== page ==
Adequate intake of folic acid during pregnancy can help prevent childhood obesity, a new study found. The protective link is even more beneficial to children born to mothers who are also suffering from obesity.
Obesity among adults and children contribute to the development of other health conditions such as stroke, type 2 diabetes and heart disease. Among expecting mothers, obesity also raises the risks of developing pregnancy-related conditions such as birth defects, preterm birth and stillbirth.
A mother's maternal health also passes on long-term health risks to the unborn child, including higher chances of developing childhood obesity.
"Maternal nutrition during pregnancy can have long-lasting effects on child health, as well as the health of a mother after pregnancy," said lead researcher Xiaobin Wang, M.D., M.P.H., Sc.D. from Johns Hopkins University in Baltimore.
The research team analyzed the health records and outcomes of over 1,500 mother-and-child tandems who belong in the Boston Birth Cohort. This low-income, minority population has high rates of both maternal and child obesity. The children in the study ranged between 2 to 9 years old.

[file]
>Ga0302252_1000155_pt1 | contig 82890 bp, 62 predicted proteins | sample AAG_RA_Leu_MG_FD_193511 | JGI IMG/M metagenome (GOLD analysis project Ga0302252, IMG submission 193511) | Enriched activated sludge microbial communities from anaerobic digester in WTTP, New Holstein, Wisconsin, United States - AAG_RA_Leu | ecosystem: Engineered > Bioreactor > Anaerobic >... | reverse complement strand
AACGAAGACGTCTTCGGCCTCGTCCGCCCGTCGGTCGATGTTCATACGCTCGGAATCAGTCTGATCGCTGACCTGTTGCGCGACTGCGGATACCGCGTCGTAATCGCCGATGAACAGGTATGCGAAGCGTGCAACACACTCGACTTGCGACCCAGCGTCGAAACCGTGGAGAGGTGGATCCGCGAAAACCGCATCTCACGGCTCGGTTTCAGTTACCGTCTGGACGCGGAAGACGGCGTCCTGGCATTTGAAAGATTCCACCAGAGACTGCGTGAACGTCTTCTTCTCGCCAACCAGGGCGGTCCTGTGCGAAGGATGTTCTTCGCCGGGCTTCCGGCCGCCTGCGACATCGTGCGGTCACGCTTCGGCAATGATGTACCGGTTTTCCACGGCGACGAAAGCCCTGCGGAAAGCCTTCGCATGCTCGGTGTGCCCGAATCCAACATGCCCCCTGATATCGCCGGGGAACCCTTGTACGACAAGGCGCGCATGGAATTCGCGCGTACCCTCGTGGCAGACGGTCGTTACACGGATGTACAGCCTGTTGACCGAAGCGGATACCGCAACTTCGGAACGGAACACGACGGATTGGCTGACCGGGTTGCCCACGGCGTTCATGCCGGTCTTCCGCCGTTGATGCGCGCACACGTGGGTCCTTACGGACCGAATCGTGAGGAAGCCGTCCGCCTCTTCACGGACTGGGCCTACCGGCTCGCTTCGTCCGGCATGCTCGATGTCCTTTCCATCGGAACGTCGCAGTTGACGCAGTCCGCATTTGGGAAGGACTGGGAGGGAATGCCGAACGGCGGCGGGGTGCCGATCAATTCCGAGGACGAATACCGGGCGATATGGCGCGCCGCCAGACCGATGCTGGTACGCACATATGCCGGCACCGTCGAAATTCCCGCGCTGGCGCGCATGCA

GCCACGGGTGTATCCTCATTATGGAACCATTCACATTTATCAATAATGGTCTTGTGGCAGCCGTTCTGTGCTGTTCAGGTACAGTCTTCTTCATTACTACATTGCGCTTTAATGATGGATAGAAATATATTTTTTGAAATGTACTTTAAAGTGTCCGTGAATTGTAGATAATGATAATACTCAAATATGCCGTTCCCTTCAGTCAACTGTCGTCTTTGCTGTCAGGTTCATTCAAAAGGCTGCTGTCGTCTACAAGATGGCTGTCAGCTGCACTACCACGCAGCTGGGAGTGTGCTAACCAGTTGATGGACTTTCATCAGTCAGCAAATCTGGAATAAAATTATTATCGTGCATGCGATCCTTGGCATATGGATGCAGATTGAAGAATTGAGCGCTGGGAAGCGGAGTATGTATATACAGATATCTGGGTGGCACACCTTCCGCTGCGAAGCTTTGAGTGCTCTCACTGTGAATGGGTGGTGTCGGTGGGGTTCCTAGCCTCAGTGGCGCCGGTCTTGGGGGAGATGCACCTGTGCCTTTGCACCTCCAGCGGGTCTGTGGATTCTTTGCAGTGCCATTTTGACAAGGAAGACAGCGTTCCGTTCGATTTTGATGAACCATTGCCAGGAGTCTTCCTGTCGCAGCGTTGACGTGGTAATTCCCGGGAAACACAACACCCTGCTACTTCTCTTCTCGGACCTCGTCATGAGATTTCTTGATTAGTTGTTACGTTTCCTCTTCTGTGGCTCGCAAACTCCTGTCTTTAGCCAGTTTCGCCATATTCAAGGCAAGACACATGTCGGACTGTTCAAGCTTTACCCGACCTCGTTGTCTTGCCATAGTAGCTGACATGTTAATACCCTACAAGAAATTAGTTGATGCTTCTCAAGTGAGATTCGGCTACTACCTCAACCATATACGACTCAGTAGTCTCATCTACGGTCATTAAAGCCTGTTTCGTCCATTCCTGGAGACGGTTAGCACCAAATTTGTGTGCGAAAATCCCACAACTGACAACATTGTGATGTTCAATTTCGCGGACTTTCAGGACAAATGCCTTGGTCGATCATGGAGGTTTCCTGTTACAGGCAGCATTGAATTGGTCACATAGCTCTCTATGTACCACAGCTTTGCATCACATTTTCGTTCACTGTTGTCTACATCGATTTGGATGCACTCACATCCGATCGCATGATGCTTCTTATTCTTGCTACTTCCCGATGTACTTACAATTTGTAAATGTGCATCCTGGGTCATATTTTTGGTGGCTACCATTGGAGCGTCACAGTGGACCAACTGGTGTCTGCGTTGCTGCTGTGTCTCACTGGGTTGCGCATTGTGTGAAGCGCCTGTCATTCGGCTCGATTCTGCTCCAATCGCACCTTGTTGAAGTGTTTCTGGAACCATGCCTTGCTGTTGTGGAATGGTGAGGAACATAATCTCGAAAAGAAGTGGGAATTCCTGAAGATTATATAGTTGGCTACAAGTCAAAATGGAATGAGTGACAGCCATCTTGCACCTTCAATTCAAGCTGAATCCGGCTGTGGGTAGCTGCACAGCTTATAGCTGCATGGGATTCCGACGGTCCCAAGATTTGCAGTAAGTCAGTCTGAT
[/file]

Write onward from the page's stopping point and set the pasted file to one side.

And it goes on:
The team analyzed health data taken before, during and after the mothers' pregnancies. The team measured maternal folate levels by measuring the stored plasma samples procured two to three days post-childbirth.
They found that the higher the maternal folate levels, the lower the risk for childhood obesity. Among the obese mothers, the ones with healthy levels of maternal folate were 43 percent less likely to have an overweight or obese child when compared to women with the lowest levels of folate.
According to the U.S. Centers for Disease Control and Prevention (CDC), about one in six children and adolescents are suffering from obesity in the United States.
Folate is an essential B vitamin that can also lower the fetus' risk of developing neural tube defects. These are the malformations that affect the unborn child's spine, spinal cord and brain.
The CDC also recommended that women from ages 15 to 45 years old should consume 400 micrograms of folic acid daily. Folic acid is a synthetic form of the B-vitamin.
Apart from supplements, women can also eat food items fortified with folic acid. Natural folate can be found in various vegetables and fruits including lentils, leafy greens and raspberries.
The research was funded by the National Institutes of Health's Eunice Kennedy Shriver National Institute of Child Health and Human Development (NICHD). The findings were published in the JAMA Pediatrics on June 13.